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The secret lives (and deaths) of neurons
University of North Carolina School of Medicine researchers uncover surprising insights about how nerve cells rewire themselves, shedding light on a process linked with neurodegenerative diseases and neurodevelopmental disorders like schizophrenia and autism.
Located in News
Varmus delivers third annual Oliver Smithies Nobel Symposium
Dr. Harold E. Varmus, director of the National Cancer Institute at the National Institutes of Health and co-winner of the 1989 Nobel Prize in Physiology or Medicine for the discovery of the cellular origin of retroviral oncogenes, was invited to campus by UNC’s Nobel Laureate Dr. Oliver Smithies.
Located in News
Sethi, MacNevin, Feng come out on top at 3rd Annual Oliver Smithies Nobel Symposium Postdoctoral Researcher Poster Forum
On Friday, April 19, from 2 p.m. to 4 p.m. in the MBRB at the School of Medicine, 44 university postdoctoral fellows gathered for a poster forum to present their research findings.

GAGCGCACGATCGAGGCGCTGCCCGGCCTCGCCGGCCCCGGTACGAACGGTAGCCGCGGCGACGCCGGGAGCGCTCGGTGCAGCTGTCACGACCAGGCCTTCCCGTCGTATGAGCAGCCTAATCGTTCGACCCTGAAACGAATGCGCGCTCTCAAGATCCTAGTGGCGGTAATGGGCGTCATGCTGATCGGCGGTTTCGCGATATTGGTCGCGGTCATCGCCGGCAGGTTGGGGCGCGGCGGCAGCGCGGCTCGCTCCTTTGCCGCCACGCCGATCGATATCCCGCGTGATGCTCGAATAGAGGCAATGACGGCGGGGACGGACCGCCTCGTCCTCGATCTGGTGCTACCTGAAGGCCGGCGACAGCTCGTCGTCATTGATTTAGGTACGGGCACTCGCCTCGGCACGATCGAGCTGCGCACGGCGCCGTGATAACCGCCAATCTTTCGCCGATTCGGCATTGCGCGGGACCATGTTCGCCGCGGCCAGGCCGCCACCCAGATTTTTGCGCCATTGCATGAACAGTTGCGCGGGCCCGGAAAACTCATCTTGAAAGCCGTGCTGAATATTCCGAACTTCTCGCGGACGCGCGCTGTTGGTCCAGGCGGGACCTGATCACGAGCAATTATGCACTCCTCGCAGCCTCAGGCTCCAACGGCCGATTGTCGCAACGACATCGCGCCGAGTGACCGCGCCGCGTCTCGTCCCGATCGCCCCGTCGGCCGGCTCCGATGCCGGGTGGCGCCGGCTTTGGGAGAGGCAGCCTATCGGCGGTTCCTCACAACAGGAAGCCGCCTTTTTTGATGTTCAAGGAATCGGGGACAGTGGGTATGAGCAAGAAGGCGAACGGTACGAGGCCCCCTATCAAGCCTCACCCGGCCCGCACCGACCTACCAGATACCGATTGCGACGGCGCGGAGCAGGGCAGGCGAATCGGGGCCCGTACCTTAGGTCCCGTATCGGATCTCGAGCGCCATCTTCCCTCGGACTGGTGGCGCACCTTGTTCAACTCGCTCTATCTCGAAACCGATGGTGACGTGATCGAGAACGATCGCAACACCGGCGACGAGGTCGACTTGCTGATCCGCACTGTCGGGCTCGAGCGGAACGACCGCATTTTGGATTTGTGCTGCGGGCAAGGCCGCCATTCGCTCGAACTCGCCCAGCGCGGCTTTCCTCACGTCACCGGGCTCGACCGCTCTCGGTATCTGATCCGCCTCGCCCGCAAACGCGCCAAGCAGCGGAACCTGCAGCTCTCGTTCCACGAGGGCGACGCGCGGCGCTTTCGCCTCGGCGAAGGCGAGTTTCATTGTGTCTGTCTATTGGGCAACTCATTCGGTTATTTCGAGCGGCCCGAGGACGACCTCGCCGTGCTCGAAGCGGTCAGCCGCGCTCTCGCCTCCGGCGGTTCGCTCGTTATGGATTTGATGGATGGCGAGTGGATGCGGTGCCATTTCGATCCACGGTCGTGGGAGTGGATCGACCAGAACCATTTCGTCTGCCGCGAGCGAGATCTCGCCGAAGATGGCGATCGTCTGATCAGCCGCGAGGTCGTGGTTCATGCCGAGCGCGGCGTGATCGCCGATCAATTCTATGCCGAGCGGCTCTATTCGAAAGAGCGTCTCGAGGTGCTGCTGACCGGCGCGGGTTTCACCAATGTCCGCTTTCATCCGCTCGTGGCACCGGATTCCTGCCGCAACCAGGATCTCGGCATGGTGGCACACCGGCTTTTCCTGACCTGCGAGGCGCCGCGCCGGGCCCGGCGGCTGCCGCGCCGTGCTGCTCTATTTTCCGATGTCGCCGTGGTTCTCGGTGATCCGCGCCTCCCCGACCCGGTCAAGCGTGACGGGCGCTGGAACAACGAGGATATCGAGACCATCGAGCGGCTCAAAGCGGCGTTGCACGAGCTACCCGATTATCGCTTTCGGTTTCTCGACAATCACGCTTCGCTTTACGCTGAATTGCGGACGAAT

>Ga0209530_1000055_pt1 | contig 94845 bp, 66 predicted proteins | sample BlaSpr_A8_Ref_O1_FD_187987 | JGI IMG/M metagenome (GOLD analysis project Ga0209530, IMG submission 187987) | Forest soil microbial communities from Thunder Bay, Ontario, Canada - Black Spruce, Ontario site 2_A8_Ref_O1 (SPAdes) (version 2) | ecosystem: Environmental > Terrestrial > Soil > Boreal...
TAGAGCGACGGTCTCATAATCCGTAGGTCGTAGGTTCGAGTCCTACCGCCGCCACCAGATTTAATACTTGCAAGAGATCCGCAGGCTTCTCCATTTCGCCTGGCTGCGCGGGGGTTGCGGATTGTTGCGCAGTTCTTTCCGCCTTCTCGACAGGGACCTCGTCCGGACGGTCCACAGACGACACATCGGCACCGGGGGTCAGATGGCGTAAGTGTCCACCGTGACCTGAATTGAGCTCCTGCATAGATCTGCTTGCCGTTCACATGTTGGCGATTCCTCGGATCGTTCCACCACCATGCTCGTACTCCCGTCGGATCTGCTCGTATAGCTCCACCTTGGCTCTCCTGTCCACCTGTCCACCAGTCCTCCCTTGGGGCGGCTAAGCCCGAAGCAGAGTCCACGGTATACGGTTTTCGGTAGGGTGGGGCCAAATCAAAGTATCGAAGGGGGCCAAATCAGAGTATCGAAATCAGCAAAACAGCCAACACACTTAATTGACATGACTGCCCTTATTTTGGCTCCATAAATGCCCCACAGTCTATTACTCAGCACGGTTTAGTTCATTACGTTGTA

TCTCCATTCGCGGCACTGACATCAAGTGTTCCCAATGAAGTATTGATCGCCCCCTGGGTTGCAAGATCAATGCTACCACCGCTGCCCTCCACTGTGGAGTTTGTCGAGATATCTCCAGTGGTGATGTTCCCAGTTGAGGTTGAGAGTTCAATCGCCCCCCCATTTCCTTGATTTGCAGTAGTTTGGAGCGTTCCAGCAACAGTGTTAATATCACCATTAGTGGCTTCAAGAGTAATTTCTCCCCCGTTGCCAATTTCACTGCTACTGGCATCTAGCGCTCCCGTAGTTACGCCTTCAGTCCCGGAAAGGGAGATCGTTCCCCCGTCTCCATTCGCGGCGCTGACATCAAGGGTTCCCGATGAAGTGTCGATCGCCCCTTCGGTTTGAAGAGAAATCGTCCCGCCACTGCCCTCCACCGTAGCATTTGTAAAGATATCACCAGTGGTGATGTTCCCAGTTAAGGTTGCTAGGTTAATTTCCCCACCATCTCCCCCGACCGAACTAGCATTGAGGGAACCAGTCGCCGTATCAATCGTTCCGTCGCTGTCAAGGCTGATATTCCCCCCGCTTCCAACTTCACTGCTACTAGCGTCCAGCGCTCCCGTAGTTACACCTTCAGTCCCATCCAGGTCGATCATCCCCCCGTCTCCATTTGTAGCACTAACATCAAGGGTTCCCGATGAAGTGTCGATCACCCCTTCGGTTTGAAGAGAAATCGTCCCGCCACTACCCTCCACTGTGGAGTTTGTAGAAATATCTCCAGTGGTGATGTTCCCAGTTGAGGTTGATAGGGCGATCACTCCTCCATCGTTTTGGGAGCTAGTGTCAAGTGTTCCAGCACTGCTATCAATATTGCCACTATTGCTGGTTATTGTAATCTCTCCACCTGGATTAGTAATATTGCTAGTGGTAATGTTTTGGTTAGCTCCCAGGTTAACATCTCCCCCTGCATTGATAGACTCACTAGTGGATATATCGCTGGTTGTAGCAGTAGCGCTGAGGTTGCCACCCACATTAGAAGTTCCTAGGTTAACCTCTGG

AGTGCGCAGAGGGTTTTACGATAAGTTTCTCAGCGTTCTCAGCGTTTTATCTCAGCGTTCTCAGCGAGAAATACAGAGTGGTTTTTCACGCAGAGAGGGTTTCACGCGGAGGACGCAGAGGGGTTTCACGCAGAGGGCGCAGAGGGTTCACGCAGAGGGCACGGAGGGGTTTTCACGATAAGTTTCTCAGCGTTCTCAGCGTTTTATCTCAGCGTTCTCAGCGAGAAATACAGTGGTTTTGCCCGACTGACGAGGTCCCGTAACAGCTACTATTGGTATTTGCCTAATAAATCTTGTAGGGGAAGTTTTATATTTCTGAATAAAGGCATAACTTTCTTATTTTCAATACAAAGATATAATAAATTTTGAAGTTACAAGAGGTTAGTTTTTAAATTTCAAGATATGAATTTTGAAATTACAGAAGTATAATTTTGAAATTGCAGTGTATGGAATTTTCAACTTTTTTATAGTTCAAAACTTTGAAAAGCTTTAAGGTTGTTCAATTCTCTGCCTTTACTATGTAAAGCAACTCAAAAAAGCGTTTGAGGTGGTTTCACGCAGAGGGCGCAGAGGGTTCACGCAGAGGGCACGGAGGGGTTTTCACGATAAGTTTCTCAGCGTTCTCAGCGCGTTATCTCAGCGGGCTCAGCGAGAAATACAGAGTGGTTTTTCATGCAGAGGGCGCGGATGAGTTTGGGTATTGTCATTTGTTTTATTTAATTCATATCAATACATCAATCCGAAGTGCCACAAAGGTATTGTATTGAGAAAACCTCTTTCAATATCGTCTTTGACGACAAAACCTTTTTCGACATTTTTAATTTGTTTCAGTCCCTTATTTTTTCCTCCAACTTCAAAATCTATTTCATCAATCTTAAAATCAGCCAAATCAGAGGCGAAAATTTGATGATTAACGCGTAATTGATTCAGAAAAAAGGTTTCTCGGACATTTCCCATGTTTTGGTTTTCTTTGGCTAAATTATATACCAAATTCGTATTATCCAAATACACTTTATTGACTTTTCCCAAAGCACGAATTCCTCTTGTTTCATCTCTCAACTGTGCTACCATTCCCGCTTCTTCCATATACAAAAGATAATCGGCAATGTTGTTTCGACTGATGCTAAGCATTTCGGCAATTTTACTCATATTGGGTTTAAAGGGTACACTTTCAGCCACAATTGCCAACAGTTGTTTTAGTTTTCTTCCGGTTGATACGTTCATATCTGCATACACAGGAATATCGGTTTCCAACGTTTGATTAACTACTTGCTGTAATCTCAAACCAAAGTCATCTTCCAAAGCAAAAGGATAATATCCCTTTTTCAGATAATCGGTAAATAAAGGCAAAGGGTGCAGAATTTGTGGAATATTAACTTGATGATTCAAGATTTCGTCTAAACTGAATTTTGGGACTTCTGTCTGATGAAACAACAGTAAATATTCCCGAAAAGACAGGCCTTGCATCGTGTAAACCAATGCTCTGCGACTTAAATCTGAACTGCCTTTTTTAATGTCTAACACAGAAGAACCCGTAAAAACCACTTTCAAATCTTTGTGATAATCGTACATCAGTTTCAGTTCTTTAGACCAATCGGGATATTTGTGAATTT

Located in News
Bone Marrow and Stem Cell Transplant Program team participates in Spartan Race
A team from the UNC Bone Marrow and Stem Cell Transplant Program headed up by Tippu Khan, PharmD, BCOP and Nicole Frazier, RN, BSN participated in an epic journey which included leaping over fire, trekking through waste-high mud, tossing spears, dodging attacks and most of all braving near freezing temperatures in the driving rain. What is all this about? It's the Spartan Race, an event of pure primitive craziness that promises it's participants an experience they'll never forget.
Located in News
For the first time, researchers isolate adult stem cells from human intestinal tissue
The accomplishment provides a much-needed resource for scientists eager to uncover the true mechanisms of human stem cell biology. It also enables them to explore new tactics to treat inflammatory bowel disease or to ameliorate the side effects of chemotherapy and radiation, which often damage the gut.
Located in News
Researchers identify genetic sequence that helps to coordinate synthesis of DNA-packaging proteins
Research conducted in fruit flies at the University of North Carolina School of Medicine has pinpointed a specific DNA sequence that both triggers the formation of the “histone locus body” and turns on all the histone genes in the entire block.
Located in News